While intrusion detection systems are generally associated with attack patterns, Bro is really a programming language, making it more powerful than typical systems, Sommer says, in that users can program tasks at a very high semantic level.

Bro looks for attacks and offers contextual information and usage patterns. It offers visibility into machines on a network, tapping into network traffic and looking into network packets; it also provides a platform for more general traffic analysis.

OS X Auditor

OS X Auditor

OS X Auditor is a free computer forensics tool that parses and hashes artifacts on a running system or a copy of a system to be analyzed. Artifacts can include kernel extensions, system and third-party agents and daemons, a deprecated system and third-party startup items, user-downloaded files, and installed agents. Users’ quarantined files are extracted along with Safari history, Firefox cookies, Chrome history, social and email accounts, and WiFi access points of the system under audit.

The Sleuth Kit

The Sleuth Kit

The Sleuth Kit features a library and a collection of command-line tools for investigating disk images, including volume and file system data. The kit offers a plug-in framework, enabling users to add modules to analyze file contents and build automated systems, for example.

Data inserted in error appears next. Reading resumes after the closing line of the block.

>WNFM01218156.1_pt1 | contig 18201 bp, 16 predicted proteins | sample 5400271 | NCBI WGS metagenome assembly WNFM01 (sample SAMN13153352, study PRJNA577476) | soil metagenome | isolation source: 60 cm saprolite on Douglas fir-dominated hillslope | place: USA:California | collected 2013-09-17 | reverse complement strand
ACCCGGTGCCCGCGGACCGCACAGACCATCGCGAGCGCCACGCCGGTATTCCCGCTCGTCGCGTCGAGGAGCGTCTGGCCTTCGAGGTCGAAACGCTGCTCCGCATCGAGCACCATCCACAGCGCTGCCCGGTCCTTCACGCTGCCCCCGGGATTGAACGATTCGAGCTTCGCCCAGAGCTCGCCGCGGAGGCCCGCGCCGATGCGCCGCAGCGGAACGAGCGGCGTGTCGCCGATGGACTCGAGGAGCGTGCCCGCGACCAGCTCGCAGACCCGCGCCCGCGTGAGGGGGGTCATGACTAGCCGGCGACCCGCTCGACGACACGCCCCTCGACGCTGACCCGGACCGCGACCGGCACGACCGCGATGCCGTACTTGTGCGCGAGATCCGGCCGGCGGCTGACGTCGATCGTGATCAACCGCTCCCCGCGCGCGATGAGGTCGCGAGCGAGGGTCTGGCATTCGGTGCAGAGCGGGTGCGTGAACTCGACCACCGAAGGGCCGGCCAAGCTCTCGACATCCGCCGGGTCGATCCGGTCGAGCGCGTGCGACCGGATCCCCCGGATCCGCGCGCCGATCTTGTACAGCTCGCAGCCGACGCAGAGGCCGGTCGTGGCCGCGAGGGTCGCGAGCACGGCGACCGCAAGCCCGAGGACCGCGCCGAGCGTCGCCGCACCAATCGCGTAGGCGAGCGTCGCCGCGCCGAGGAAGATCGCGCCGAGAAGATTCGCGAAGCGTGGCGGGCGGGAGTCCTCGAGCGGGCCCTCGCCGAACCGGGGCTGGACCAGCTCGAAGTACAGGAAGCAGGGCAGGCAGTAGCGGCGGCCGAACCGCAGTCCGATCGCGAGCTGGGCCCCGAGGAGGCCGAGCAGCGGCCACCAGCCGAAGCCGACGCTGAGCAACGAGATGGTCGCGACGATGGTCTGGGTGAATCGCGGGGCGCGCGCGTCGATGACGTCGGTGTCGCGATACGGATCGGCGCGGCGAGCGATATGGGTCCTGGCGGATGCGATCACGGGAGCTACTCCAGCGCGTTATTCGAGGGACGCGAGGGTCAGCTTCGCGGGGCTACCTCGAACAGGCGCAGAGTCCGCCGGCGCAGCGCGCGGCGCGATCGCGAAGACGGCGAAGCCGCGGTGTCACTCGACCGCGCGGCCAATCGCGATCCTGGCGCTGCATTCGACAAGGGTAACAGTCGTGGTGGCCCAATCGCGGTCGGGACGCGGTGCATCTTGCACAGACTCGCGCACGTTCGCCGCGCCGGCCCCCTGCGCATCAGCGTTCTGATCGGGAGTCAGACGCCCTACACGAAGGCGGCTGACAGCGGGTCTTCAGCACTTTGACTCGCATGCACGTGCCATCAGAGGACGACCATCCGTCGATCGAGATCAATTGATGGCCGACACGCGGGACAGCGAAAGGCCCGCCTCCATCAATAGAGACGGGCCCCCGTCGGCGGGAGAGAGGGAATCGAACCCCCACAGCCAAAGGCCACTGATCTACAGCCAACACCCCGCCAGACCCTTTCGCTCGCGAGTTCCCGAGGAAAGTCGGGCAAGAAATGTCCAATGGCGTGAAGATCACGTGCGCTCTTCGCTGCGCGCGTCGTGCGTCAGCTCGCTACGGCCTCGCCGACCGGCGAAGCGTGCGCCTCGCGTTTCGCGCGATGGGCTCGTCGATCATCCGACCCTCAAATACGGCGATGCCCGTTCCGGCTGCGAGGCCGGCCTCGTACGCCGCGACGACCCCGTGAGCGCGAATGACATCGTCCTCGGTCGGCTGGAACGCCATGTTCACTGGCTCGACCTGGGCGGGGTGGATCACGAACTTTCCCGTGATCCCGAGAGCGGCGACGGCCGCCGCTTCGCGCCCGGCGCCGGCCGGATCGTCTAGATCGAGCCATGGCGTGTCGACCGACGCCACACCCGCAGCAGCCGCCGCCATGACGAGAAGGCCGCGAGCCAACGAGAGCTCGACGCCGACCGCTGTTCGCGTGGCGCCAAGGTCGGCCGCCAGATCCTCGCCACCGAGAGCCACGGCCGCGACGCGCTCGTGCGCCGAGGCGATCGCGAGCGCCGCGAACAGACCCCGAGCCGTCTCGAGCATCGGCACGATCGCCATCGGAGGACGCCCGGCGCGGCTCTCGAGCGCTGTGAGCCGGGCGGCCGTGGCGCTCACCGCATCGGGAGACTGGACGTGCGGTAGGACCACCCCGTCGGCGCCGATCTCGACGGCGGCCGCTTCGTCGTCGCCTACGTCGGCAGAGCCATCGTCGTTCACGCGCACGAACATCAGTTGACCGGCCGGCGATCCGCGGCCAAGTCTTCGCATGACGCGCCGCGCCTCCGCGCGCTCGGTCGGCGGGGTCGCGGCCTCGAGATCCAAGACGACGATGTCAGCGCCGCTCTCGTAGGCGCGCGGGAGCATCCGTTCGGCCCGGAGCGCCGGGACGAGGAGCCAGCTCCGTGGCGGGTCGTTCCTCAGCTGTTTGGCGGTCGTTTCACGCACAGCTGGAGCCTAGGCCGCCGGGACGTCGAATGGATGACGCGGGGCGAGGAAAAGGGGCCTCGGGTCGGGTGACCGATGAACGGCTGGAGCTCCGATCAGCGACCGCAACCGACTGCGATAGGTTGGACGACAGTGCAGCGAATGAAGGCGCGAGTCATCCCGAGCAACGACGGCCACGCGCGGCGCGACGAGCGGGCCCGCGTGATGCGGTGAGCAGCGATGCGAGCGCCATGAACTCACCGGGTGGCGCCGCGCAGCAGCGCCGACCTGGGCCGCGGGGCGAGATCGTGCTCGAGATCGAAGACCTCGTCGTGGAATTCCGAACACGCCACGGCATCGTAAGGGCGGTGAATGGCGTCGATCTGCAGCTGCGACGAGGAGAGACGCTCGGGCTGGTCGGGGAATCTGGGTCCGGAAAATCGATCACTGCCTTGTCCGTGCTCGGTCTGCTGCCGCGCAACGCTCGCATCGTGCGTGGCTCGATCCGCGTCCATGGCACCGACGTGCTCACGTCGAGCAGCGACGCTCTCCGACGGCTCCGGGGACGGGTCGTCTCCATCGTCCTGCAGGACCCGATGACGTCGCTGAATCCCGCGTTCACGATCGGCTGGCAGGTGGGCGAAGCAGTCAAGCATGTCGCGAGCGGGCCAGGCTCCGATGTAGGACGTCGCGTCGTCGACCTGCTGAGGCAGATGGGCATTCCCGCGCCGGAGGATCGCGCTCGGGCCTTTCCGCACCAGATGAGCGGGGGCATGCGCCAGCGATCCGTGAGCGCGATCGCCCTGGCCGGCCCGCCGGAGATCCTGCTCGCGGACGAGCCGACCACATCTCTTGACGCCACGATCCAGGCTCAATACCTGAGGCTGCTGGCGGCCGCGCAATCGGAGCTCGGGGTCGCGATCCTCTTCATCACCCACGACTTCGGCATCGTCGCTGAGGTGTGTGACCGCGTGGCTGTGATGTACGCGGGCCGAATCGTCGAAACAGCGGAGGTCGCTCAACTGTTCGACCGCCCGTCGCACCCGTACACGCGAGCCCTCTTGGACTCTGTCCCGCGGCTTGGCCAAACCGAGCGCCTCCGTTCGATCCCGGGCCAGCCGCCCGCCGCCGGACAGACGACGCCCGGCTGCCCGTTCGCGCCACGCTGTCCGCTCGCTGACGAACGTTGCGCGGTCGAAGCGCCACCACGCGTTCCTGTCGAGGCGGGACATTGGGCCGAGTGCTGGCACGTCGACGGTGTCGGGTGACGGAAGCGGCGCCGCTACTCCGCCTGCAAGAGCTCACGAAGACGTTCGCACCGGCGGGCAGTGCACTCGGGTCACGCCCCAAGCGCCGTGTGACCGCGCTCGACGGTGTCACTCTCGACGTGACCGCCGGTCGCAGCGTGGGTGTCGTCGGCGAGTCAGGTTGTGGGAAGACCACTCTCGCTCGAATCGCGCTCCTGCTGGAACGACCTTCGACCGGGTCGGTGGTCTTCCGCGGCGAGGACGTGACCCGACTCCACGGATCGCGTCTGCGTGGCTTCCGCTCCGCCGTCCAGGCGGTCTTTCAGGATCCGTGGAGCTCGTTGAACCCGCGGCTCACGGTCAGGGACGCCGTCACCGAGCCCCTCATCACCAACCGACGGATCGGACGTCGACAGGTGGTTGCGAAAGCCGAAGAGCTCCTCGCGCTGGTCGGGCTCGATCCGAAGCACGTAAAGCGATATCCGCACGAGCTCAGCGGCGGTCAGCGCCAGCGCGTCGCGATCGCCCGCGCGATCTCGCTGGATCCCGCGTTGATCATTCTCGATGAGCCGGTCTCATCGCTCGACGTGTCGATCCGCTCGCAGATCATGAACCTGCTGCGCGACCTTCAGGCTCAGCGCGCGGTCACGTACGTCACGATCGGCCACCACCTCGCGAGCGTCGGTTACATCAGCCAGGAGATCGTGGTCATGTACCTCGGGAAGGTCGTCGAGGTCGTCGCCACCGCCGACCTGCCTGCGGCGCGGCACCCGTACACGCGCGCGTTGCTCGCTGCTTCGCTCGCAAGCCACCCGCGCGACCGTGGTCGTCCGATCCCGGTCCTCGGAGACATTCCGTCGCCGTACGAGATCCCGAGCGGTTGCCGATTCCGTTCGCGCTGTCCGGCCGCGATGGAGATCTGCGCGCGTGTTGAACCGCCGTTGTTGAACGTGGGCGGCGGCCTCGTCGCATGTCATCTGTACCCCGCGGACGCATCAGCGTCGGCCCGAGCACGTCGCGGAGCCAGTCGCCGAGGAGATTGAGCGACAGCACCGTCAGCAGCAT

Tailored for Microsoft and Unix systems, The Sleuth Kit lets investigators identify and recover evidence from images during incident response or live systems. Serving as a UI on top of The Sleuth Kit and other tools is Autopsy, a digital forensics platform. “Autopsy is more user-oriented,” says Brian Carrier, founder of both The Sleuth Kit and Autopsy. “The Sleuth Kit is more of a library that people incorporate into their own tools but users do not directly use.”

OSSEC

OSSEC

The OSSEC host-based intrusion detection system performs log analysis, file integrity checks, policy monitoring, alerting, and active response on a variety of systems, including Linux, Mac OS, Solaris, AIX, and Windows.

OSSEC aids organizations in meeting compliance requirements, including PCI and HIPAA, and it can be configured to send alerts when it detects unauthorized file system modifications and malicious behavior embedded in the log files of software and custom apps. A centralized management server manages policies across multiple operating systems. OSSEC is supported by Trend Micro.

PassiveDNS

PassiveDNS

PassiveDNS collects DNS records in a passive manner to aid in incident handling, network security monitoring, and digital forensics. The software can be configured to read a pcap (packet capture) file and output DNS data to a log file or to sniff traffic from an interface.

The tool works on IPv4 and IPv6 traffic, parsing traffic over TCP and UDP, and it caches duplicate DNS data in-memory to limit the amount of data logged without jeopardizing forensics.